We’re great at pointing out what we do poorly. We spend much energy trying to fix what is wrong with us.
And we often are glad that we are good enough to get by with our strengths so we have more time to spend on the weak areas.
What if, rather than looking at our weaknesses, we looked at the weakest part of our strengths?
Here’s what I mean. What are you best at? What is the weakest part of what you are best at? You may still be better than 90% of the population at that thing, but you aren’t happy with it.
Now, rather than pouring the next week into fixing the thing you don’t know how to do at all, pour it into fixing the weakest part of what you are best at.
Have a great phone style but can’t remember to smile? Fix that part. Know how to do every part of a sales call well but somehow always spill your coffee? Fix that thing. Write incredible posts but can’t quite figure out how to end them? Fix that thing.
I don’t know what you do worst about what you do best. But you do. Fix that, and your best will be even better than now.
Great idea – will be a challenge to stick with it, since I have a perfectionistic streak in me. I suppose it’s all about improving yourself but not beating yourself up over your faults in the process? Taking a positive angle…
It does indeed make sense… will thing about that over the w/e, thanks
good question, Belinda.
Tis post is part of the thinking and reading I’m doing about deliberate
practice. This idea is actually a building block of that concept. It’s more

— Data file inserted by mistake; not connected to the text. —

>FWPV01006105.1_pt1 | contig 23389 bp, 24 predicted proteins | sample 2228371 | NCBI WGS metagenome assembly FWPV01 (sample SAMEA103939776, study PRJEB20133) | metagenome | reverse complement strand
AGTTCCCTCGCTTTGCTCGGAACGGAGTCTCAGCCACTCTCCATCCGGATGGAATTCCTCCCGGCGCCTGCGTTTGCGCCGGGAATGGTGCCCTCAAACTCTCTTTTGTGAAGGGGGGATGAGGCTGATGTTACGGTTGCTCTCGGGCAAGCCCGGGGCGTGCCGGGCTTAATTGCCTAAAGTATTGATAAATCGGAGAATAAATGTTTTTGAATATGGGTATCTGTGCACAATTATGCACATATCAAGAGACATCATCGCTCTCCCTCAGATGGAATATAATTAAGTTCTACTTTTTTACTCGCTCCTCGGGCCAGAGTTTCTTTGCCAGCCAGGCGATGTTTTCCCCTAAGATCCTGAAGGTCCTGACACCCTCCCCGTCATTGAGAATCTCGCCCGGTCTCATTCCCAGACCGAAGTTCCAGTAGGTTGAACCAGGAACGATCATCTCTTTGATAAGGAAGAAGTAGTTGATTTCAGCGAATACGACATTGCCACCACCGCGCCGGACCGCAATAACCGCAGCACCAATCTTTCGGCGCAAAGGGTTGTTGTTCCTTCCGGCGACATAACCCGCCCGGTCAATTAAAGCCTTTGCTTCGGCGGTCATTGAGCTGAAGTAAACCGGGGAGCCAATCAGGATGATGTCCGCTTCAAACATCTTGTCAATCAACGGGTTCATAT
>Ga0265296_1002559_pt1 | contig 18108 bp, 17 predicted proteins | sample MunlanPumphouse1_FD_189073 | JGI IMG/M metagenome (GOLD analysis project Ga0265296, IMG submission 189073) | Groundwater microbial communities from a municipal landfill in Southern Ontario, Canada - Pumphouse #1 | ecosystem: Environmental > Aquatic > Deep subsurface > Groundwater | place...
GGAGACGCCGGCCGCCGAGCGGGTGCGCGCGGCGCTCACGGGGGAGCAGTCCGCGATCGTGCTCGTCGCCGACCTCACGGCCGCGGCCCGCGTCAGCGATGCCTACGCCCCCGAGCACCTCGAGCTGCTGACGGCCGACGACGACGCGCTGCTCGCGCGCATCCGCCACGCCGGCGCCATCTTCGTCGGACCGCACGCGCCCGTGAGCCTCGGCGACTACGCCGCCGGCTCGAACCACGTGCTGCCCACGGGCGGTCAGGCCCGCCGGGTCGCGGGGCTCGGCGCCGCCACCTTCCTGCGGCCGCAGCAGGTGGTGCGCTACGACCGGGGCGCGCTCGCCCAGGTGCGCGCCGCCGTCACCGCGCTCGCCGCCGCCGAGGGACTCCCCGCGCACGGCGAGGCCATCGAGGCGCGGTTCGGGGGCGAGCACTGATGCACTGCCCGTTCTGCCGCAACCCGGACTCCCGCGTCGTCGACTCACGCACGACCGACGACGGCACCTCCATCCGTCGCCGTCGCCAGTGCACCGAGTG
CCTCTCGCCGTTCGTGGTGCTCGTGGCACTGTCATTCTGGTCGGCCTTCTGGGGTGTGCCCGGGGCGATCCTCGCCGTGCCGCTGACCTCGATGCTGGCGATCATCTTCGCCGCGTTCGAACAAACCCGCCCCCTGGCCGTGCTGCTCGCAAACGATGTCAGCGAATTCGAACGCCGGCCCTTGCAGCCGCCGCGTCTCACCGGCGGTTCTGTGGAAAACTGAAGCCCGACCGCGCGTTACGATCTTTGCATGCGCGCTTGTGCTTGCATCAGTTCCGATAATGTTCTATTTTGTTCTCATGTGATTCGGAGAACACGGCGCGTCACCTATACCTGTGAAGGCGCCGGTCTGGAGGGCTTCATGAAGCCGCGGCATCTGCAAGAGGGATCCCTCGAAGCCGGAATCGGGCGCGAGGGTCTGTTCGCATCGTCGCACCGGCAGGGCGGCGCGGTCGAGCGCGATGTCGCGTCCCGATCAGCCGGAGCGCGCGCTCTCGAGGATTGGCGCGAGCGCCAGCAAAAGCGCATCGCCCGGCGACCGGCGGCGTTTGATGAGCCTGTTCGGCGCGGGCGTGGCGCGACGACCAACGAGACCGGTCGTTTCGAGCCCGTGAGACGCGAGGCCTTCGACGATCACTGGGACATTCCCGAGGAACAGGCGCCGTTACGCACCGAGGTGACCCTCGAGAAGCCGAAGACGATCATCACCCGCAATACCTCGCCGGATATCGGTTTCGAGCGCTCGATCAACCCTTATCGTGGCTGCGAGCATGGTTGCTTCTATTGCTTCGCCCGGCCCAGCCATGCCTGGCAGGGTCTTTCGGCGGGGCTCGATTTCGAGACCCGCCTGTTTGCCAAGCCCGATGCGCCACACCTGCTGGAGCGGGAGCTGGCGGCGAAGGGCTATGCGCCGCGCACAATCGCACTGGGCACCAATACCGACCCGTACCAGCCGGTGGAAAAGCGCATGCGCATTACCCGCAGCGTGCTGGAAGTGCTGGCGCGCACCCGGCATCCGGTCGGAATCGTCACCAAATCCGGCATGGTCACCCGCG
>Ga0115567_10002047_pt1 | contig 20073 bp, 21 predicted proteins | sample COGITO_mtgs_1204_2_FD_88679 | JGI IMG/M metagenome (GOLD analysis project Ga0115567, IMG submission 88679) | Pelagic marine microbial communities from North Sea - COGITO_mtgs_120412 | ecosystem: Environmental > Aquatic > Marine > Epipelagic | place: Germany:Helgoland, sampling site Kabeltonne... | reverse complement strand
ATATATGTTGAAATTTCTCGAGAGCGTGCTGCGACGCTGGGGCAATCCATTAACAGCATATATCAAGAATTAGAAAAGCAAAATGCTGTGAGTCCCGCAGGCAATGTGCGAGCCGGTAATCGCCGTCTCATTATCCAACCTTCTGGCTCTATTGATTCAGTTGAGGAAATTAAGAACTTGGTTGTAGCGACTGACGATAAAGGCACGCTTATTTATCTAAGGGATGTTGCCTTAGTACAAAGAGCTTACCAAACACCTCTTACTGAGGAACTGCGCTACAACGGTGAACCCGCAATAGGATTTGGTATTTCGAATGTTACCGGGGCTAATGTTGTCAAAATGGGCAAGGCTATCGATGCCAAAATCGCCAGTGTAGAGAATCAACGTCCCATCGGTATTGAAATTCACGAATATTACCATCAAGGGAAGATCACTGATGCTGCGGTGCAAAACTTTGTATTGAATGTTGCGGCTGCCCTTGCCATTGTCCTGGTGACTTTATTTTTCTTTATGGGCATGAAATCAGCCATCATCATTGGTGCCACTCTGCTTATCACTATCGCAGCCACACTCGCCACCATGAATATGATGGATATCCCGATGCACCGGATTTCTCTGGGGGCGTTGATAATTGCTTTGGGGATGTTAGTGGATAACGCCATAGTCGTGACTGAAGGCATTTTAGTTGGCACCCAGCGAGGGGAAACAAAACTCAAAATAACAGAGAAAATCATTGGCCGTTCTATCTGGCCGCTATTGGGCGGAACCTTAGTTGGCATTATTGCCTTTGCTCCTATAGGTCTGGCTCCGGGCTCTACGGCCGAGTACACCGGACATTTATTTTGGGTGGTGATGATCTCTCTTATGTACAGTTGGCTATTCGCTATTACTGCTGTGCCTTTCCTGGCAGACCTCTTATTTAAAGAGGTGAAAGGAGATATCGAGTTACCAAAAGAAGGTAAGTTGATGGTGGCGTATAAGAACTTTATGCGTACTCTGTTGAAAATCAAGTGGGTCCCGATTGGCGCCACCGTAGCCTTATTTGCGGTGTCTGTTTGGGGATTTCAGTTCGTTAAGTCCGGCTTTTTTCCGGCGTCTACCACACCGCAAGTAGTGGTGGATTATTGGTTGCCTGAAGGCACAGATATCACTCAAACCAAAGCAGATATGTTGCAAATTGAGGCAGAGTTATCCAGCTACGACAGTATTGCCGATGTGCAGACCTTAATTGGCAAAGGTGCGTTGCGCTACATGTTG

than just a mindset. It’s saying, “I can choose what I’m going to work on.”
And it’s part of the Strengthsfinder research, which also focuses on working
on what you are good at.
I understand the perfectionist thing, all too well, but that can even help
you here: What are you choosing to be a perfectionist about.
To put this in context, look back at my post on deliberate
than you for helping me keep thinking.
you are welcome, Joanna. Have a great weekend.
Good stuff, Jon. In connection with thinking about deliberate practice — and because I’m a sports fan — I’m always interested to see this process at work as top athletes refine the weak(er) parts of their performance.
Example: *every* decent starting pitcher in the big leagues has a couple of different strong pitches he can throw, and even guys with a “bad” third or fourth kind of pitch throw those pitches better than 99% of all baseball pitchers ever. But it’s interesting to see a promising young pitcher grow and flourish because he sharpens his accuracy with his best pitch, or makes his #2 pitch as good as his #1 pitch, or develops his pretty-good #3 pitch into a real weapon, or tunes up his mental approach, . . . etc.
Conversely, the sad case is when you see a journeyman who never gets better: after years of being in the league, he’s still just a one-pitch pitcher, or still wild, or still walks too many guys, or whatever.
(Hope you’re a baseball fan — sorry if this is too sport-specific — spring training is coming!)
I needed to read this just now…thanks, Jon.
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